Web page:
Now we come to the important part, what does the book actually say and is any of it true. Considering this book was written by a licensed physician and a genius inventor you probably won’t be surprised to learn that much of it is sound science. The book recommends a relatively high protein, low carb, low fat diet but presents a much more nuanced view than most low-something diets. For carbohydrates the book stresses avoiding foods with a high Glycemic Index (or more specifically a Glycemic Load.) The Glycemic Index is a measurement of how quickly carbs are converted into sugar and make there way into the blood stream. Carbs that break down quickly (candy, potatoes, refined grains) lead to a spike in blood sugar which then leads to a spike in insulin. Over time, heavy spikes in insulin can lead to Type 2 Diabetes. In addition diet recommends eating foods high in fiber as there is some evidence that high fiber diets can lower the risk of certain types of cancer. The book does recommend a much lower carbohydrate level then most diets (between 1/6 and 1/3 of your daily intake, which is still higher than the Atkins diet) but this can partially be explained by its emphasis on low calorie, high fiber carbs like vegetables, beans and whole grains. For fats the book emphasizes unsaturated over saturated fats, which is also good advice. While saturated fats have been linked to atherosclerosis, unsaturated fats have been shown to actually improve lipid profiles and thus aid in heart health. Finally the book also recommends slight calorie restriction, both to aid in weight loss and for the purported longevity benefits. While calorie restriction has not yet been shown to improve lifespan in humans it has been demonstrated in every animal species it’s been tried on so it’s a safe assumption that it works for people too. Overall, the books diet advice is pretty mainstream and spot on. Where it starts diverging from mainstream opinion is in it’s supplement recommendation.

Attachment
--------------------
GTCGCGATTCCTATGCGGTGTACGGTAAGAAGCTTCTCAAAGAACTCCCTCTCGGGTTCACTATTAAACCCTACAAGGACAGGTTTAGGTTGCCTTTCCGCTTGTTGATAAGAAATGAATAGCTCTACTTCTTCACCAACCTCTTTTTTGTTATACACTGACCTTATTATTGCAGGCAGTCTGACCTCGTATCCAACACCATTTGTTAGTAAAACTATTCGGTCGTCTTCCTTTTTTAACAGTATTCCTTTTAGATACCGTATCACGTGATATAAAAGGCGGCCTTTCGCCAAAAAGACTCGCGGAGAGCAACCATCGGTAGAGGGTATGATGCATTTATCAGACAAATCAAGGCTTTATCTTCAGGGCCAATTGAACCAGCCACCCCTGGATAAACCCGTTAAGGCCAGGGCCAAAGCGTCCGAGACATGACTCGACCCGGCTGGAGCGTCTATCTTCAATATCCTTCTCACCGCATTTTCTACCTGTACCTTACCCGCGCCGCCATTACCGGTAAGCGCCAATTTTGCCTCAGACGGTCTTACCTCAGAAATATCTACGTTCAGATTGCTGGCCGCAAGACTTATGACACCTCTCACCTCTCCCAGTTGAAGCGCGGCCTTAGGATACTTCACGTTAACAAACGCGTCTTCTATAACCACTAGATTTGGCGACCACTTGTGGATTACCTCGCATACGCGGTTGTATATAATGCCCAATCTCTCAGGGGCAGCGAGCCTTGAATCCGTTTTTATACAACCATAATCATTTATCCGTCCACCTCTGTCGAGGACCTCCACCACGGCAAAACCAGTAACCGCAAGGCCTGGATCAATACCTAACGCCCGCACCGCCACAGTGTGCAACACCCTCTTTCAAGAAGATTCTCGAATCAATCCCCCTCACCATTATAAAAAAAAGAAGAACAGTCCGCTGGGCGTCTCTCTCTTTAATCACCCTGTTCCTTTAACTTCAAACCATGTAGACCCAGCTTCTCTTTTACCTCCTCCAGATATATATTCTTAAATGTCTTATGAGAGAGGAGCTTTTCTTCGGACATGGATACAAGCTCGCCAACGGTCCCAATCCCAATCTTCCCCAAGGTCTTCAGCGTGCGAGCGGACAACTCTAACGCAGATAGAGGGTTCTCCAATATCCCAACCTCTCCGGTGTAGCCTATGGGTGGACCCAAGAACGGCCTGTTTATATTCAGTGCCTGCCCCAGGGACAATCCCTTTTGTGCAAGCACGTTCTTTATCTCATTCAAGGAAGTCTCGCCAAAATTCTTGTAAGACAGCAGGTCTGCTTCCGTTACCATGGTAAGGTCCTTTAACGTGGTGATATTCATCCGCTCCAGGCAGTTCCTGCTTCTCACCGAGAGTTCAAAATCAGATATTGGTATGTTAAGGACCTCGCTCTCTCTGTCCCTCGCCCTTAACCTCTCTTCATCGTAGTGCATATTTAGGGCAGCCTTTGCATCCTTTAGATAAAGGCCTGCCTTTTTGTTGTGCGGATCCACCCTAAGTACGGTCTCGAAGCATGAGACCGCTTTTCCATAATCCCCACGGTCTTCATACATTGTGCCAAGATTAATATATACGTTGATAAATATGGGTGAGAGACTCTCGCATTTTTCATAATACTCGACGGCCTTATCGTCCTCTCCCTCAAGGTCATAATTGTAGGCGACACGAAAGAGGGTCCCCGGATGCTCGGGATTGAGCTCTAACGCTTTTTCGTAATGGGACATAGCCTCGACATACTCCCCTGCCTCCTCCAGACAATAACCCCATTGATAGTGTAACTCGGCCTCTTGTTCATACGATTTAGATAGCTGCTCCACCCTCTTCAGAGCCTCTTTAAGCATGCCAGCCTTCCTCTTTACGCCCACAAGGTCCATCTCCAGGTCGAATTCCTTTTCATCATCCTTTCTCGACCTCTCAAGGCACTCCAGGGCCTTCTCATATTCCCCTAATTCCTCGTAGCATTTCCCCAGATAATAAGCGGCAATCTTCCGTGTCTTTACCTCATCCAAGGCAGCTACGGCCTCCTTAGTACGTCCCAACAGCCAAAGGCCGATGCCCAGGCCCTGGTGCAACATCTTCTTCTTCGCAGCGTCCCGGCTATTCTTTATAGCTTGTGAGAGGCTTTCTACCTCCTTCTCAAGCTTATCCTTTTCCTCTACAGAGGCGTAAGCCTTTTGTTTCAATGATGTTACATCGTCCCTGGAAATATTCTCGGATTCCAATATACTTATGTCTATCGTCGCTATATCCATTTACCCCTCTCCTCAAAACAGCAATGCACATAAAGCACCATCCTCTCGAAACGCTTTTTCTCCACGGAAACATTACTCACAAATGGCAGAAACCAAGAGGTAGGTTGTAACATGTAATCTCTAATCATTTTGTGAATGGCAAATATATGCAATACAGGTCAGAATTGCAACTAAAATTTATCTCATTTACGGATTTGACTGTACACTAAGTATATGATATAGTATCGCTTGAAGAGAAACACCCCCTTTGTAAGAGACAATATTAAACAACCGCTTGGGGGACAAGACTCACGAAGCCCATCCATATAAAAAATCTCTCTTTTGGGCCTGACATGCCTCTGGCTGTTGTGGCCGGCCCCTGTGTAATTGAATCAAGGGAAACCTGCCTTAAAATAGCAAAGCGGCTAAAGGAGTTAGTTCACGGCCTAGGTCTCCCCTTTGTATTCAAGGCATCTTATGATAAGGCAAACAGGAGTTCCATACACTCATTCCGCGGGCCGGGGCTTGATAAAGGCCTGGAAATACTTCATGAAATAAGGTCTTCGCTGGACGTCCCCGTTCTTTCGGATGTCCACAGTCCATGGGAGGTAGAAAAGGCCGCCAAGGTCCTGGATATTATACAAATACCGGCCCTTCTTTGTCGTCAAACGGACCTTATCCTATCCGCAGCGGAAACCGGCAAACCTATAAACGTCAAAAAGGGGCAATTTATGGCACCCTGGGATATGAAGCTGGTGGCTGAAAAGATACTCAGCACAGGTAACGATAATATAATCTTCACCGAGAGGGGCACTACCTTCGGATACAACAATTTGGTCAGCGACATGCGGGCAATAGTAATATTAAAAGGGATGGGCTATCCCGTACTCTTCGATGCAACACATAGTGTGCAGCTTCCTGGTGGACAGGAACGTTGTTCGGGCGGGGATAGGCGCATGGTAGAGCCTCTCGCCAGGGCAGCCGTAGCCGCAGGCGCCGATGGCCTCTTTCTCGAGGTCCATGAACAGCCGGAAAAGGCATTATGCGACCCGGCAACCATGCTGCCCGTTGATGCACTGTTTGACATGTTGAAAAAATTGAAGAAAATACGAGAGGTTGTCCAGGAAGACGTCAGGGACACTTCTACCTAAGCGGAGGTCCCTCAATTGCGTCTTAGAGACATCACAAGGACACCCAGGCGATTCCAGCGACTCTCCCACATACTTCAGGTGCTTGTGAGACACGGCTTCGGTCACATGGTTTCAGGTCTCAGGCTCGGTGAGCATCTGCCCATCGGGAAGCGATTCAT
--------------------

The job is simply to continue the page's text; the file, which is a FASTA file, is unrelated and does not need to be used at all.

Let’s get one thing straight, I take and recommend supplements. While it’s true that nutritional aids can never replace a healthy diet they can do what the name implies, i.e. supplement your diet to ensure no vitamin or mineral deficiencies. Kurzweil though is not satisfied with simply preventing deficiencies. His program calls for a massive supplement load with the goal of curing and correcting diseases and conditions in the body. Note that when I say massive, I mean massive. Kurzweil’s supplement recommendations are often 4-5 times the RDA currently prescribed and in some cases much more. Kurzweil himself takes upwards of 150 pills a day to reach the levels he prescribes. To be blunt, that’s a shit load of pills and there is a lot of disagreement over whether such aggressive supplementation is helpful, or even good. It’s a well known fact that excess levels of some vitamins, such as A, K and B12, can lead to severe side effects and most nutrition scientists seem to agree that supplements can be useful for special populations there remains a lot of debate over whether even simple multivitamins can be helpful to healthy population. To be fair Kurzweil address’ some of these points, none of his recommendations are above the UL (tolerable upper limit) and a some of his supplement recommendations are specifically for special populations. On the whole, I tend to lean more towards Kurzweil’s view of supplements than the medical establishment, but be warned that there is no consensus on there benefits.

There is a lot more information in this book that I could go into but since I doubt you want to here me talk about homocysteine levels and methylation for another three paragraphs I’ll wrap things up. Does this book offer good advice? Overall, yes it does. The dietary advice is based on sound nutritional science so you could sure do a lot worse than following the dietary regimen this book outlines. The exercise advice, which basically boils down to the standard recommendation of 30 minutes of cardio a day for 5 days per week and resistance training 2-3 days per week, is also sound. The supplement recommendations are a little more iffy, some of the claims are backed up with evidence while others are still up in the air, so think really hard before you shell out hundreds of dollars and start popping 150 pills a day.